Family claims Mouseketeer was ’very private person’ before his homicide
The city of Phoenix intends to fight the recently refiled negligent investigation lawsuit filed by the family of Dennis Day, whose body was found inside his Southern Oregon home eight months after a missing persons report was filed.
The city’s two-page response filed earlier this month by lawyer Thomas Armosinio lists few details about their planned rebuttal to the lawsuit filed in March by Day’s sister, nieces and nephew.
Armosinio claims that the lawsuit “fails to state facts sufficient to constitute a claim for relief,” and that any claims are barred by qualified immunity and that damages, if any, are limited under state law.
Day, who was best known for his role in the 1950s as a founding cast member of Walt Disney’s Mickey Mouse Club television series, was last seen alive at his Pine Street home in July 2018, according to earlier news reports. Cadaver dogs reportedly found Day’s body in April 2019 buried underneath a pile of clothes.
Day’s sister Nelda Adkins’ civil suit filed in Jackson County Circuit Court earlier this year seeks $2.2 million from Phoenix police on claims that include tortious interference of a corpse, negligent investigation, negligent infliction of emotional distress and intentional infliction of emotional distress. Among other claims, the 11-page lawsuit accuses the police department of stepping on the body and failing to notify Day’s next of kin of his disappearance.
Adkins, who lives in Coalinga, California, allegedly learned of her brother’s disappearance after her nephew in Roseburg saw a KOBI-TV news broadcast that Day was missing, according to the lawsuit and earlier news reports.
Armosinio’s response filed May 10 states that Adkins, and other plaintiffs that include Day’s three nieces and one nephew “are alleged heirs of Dennis Day and were estranged from his life for many years until this incident occurred.”
In a Facebook message, Day’s niece Denise Norris disputed that Day was estranged from the family — despite being an argument she claims is “legally irrelevant.”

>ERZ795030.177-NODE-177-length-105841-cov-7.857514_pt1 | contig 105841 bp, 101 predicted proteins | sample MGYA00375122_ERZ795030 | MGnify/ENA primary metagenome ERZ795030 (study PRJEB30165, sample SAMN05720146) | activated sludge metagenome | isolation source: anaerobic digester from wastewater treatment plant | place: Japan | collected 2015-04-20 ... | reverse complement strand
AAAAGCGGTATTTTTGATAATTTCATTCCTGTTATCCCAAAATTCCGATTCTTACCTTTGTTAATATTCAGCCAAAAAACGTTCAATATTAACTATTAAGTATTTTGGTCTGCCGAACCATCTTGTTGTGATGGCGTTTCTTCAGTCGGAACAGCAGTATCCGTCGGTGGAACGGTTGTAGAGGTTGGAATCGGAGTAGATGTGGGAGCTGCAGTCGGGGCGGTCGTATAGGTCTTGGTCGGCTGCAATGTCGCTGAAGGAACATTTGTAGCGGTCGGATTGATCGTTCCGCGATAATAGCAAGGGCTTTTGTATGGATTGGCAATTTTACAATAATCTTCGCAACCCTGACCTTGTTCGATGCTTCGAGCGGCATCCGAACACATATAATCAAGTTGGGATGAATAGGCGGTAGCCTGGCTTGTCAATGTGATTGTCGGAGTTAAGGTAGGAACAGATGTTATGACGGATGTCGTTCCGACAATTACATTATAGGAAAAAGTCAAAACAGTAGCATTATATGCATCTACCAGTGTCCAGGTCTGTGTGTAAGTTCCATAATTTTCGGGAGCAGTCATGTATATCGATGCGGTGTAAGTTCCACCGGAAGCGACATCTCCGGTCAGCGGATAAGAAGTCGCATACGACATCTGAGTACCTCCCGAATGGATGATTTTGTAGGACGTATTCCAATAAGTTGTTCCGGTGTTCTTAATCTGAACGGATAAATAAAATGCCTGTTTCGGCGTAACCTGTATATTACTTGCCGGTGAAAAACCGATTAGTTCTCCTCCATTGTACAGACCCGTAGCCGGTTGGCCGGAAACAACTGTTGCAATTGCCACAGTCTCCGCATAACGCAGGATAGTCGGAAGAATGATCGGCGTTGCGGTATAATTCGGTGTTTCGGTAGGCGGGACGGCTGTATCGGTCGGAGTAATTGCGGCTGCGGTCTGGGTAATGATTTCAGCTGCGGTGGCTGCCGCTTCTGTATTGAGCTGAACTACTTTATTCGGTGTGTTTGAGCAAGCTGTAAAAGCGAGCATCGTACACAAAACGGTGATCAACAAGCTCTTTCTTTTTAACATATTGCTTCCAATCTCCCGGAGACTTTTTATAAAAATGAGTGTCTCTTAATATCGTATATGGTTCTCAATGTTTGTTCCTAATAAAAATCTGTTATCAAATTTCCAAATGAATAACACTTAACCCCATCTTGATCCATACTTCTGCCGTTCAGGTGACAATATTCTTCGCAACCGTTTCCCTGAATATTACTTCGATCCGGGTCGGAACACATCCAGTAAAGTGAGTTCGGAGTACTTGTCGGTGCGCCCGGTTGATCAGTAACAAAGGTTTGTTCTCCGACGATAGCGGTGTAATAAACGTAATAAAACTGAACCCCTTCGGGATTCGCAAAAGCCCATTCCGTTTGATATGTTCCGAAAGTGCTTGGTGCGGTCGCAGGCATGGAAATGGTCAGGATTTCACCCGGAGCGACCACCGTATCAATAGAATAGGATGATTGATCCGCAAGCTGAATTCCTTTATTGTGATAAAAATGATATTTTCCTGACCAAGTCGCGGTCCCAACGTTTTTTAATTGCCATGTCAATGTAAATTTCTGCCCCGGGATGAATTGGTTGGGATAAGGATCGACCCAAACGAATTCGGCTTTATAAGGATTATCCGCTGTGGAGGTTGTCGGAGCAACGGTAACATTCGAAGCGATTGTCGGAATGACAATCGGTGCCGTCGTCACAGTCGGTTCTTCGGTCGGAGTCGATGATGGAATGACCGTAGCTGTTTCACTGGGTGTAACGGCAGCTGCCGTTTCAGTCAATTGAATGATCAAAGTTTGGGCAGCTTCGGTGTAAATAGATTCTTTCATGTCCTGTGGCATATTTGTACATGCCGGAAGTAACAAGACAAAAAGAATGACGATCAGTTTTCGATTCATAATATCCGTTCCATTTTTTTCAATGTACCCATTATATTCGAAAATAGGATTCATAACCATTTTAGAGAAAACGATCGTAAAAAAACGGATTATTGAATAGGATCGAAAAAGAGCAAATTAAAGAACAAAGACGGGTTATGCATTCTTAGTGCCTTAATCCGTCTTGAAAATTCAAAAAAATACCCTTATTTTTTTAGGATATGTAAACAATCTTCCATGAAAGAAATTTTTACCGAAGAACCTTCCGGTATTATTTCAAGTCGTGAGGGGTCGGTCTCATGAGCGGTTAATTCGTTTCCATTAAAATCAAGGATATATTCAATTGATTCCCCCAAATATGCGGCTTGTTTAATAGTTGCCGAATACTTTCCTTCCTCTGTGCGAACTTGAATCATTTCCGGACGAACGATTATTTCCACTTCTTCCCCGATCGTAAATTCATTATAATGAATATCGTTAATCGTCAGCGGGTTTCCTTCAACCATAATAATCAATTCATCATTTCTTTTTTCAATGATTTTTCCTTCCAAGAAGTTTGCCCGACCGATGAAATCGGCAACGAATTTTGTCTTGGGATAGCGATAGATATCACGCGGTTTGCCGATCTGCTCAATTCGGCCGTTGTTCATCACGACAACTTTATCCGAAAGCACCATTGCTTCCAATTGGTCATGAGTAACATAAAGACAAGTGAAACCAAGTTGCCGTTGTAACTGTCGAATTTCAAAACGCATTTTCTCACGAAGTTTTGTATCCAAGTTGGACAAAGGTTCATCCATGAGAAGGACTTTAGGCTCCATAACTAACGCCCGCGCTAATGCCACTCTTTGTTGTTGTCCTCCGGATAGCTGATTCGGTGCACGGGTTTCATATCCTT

“My uncle was a very private person who lived mostly secluded,” Norris stated in part. “The older he got, the more secluded he became.”
Norris stated that the family “loved him very much and respected” his privacy. She said she used to email her uncle every day, but the line of communication broke down after he stopped using the computer.
The family routinely sent Day wedding invitations, baby announcements, Christmas and birthday cards, that she and her mother would visit him every time they made a trip to Oregon.
Two days prior to Day’s disappearance, Day had cashed a check from Adkins, Norris stated. Adkins sent Day a birthday card with a check inside shortly after his disappearance, but the card was returned unopened.
“We have never been an estranged family,” Norris said.
Suspect Daniel James Burda, who lived at the Phoenix home with Day as a handyman, faces charges of second-degree manslaughter, criminally negligent homicide, first-degree criminal mistreatment and second-degree abuse of a corpse. No trial date has been set in the case, and Burda is in Oregon Department of Corrections custody on an unrelated robbery conviction.
Burda’s next court appearance is a pretrial conference scheduled for June 28.
No upcoming court hearings are yet scheduled in the civil suit, records show.
Reach reporter Nick Morgan at 541-776-4471 or firstname.lastname@example.org. Follow him on Twitter @MTCrimeBeat.